As many of us have been paying close attention to the long-awaited passage of health care reform last week, it was easy to miss something else that was absolutely extraordinary. Former President Bill Clinton said at a recent Senate hearing that he regrets the impact in Haiti of the free trade policies that became a hallmark of his presidency.
"It may have been good for some of my farmers in Arkansas, but it has not worked. It was a mistake," Clinton said this month. "I had to live everyday with the consequences of the loss of capacity to produce a rice crop in Haiti to feed those people because of what I did; nobody else."
Sadly, he's right. The rapid lowering of agricultural trade barriers in Haiti combined with misguided U.S. food aid policy allowed American agribusinesses to flood the country with cheap surplus rice and force tens of thousands of local farmers out of business. According to the Associated Press, six pounds of imported rice now costs at least a dollar less than a similar quantity of locally-grown rice. So how can a Haitian farmer compete? The past 15 years have shown they simply can't.
Prior to the era of so-called "free trade", Haiti could feed itself, importing only 19 percent of its food and actually exporting rice. Today, Haiti imports more than half of its food, including 80 percent of the rice eaten in the country. The result is that Haitians are particularly vulnerable to price spikes arising from global weather, political instability, rising fuel costs and natural disasters, such as earthquakes that register 7.0 on the Richter scale. In fact, since the January earthquake, imported rice prices are up 25 percent.
It is especially fitting that President Clinton's mea culpa comes as the Jewish community worldwide prepares to observe Passover. The story of Passover is a stark reminder that communities cannot rely solely on others to provide for their needs. Until people are empowered to help themselves, in-kind assistance from the outside is useful only in the immediate aftermath of acute emergencies. Long-term needs must be met principally through a community-led approach. The lesson we take from Passover is that once the Israelites spoke out against slavery their prayers for freedom were finally answered.
Today, the people of Haiti are speaking as loud as they can. They desperately want a voice and central role in the reconstruction of their country, including the ability to meet the country's nutritional needs with food produced by Haitians in Haiti. In fact, President Rene Preval, himself a rice grower, has asked for international food aid to be replaced by financial support for farmers and the re-development of the agricultural sector. Preval knows that sustained success in rebuilding depends on food sovereignty, or the ability for Haitian farmers to grow their own crops and feed their own communities.
Is the international community getting the message? It's hard to say. The AP also reported that the U.S. Agency for International Development (USAID) has provided nearly four times as much in-kind food aid since January as it invests each year in Haitian agriculture. There is of course a need in grave circumstances for actual shipments of food - but for decades we've used in-kind food as a tool for destroying local agricultural markets on an ongoing basis, not as a last resort measure to be used in emergencies after all possibilities for local purchase have been exhausted. Until our government abandons a system that dumps surplus from American agribusiness on the developing world, its efforts at ending hunger will remain counterproductive. Then again, if you are the D.C. lobbyist for Big Ag, maybe that's the point. Maintaining the developing world's cycle of dependence is profitable business.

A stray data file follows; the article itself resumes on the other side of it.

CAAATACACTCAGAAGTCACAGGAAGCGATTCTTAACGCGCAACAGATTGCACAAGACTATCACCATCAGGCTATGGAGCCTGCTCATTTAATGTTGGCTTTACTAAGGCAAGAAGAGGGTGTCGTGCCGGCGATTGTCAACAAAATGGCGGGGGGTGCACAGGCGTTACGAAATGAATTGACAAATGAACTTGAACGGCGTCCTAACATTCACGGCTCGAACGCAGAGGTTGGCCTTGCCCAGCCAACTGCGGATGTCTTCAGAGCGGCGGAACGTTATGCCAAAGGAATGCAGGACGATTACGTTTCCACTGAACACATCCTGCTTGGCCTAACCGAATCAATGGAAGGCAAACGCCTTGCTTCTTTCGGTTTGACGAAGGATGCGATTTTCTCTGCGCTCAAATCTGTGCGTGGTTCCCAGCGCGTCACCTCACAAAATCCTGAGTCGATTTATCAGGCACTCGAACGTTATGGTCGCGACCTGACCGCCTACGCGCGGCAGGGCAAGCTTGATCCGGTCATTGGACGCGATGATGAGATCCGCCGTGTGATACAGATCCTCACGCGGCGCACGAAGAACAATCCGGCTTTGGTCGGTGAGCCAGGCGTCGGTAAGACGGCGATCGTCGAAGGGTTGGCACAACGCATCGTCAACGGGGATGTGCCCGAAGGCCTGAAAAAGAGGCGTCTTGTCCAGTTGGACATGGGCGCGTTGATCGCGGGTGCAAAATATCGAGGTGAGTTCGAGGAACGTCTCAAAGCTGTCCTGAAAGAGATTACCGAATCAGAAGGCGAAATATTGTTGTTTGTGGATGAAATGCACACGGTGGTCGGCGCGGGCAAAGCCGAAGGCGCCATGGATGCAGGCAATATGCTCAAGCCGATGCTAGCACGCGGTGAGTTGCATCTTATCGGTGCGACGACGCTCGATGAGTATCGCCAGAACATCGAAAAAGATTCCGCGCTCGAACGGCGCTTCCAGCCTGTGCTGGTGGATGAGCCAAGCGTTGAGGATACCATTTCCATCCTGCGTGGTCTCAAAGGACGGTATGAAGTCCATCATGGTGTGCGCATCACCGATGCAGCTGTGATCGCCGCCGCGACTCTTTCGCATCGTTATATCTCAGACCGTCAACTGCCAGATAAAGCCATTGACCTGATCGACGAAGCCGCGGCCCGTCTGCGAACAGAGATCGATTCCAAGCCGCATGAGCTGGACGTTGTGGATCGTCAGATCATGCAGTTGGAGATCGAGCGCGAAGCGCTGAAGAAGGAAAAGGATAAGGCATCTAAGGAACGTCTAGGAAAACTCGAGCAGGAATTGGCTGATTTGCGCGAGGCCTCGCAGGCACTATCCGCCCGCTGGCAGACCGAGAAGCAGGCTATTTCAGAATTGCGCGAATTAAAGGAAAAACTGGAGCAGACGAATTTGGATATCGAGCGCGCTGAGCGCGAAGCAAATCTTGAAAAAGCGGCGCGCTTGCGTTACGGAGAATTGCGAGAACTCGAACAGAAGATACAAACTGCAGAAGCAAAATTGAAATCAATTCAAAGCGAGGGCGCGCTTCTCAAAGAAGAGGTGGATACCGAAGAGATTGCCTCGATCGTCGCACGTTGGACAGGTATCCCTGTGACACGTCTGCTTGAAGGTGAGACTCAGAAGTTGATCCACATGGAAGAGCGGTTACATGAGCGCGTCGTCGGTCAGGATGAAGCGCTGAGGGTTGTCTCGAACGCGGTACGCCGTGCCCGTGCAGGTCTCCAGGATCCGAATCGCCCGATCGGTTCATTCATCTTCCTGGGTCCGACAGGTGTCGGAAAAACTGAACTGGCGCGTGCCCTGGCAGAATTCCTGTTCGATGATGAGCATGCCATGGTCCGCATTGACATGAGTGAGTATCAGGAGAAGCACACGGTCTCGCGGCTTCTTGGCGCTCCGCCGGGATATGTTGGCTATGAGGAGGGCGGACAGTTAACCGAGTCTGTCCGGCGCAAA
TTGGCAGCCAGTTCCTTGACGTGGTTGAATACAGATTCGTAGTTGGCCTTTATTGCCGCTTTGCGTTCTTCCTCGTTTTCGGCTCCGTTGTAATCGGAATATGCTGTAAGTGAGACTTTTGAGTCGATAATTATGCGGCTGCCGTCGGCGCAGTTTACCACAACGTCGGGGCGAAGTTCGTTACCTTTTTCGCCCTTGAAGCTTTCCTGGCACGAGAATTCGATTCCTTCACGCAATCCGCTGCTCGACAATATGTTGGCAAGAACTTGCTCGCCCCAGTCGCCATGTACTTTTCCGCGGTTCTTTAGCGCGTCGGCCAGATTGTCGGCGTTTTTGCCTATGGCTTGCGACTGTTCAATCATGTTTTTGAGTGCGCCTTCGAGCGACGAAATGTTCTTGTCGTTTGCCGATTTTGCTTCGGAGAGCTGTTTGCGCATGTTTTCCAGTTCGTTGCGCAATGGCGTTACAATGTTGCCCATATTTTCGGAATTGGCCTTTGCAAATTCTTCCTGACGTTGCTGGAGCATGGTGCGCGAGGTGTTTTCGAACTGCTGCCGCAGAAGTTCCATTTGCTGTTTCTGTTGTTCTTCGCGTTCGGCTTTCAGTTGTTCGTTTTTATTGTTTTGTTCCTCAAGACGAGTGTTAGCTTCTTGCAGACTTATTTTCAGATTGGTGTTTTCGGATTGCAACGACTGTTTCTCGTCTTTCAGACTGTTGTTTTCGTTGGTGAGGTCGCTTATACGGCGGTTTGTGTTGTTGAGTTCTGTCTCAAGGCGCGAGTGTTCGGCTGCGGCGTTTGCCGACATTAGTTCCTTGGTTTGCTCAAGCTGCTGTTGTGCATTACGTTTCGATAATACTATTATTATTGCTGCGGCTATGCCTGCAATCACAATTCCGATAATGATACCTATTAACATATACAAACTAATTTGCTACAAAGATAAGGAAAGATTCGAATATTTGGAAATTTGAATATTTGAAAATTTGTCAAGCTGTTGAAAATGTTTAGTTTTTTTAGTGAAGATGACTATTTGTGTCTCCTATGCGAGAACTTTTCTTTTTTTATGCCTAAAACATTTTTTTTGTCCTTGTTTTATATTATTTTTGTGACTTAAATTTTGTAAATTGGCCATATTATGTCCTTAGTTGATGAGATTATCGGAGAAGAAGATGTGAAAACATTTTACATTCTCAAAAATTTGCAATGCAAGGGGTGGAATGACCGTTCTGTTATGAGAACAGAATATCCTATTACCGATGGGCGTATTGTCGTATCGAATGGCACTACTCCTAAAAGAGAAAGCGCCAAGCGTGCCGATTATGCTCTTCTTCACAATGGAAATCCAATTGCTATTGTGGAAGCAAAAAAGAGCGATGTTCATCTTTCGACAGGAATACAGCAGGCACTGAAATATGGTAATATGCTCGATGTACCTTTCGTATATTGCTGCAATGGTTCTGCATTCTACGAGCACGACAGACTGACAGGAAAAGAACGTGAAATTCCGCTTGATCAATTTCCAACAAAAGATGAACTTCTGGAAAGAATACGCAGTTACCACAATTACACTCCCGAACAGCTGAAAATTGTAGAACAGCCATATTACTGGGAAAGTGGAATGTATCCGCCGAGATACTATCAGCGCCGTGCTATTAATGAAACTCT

The time has come for us to pay attention, to heed the wishes of the Haitian people to be empowered. We must demand that the purpose of our work in Haiti is not to merely rebuild an export market for our surpluses, but rather to support a Haitian-led effort to create a country that can stand on its own, build a sustainable economy and feed its people. Over the next couple of months, Congress will be discussing how to allocate more than $1.6 billion in supplemental funding for Haiti. I urge you to contact your elected representatives and let them know that this money must be used to empower communities, not corporations.
Each year, during Passover, we say "let all who are hungry, come and eat." Then, ironically, we proceed to enjoy a wonderful meal with our families and friends while our front doors remain closed. If you will be celebrating Passover this year, I ask that you open your doors -- at least metaphorically -- and hear those calls from a country just a few hundred miles off our shore. Recognize that the people of Haiti may not need our food. Rather, they need us to listen as they tell us how we can really help.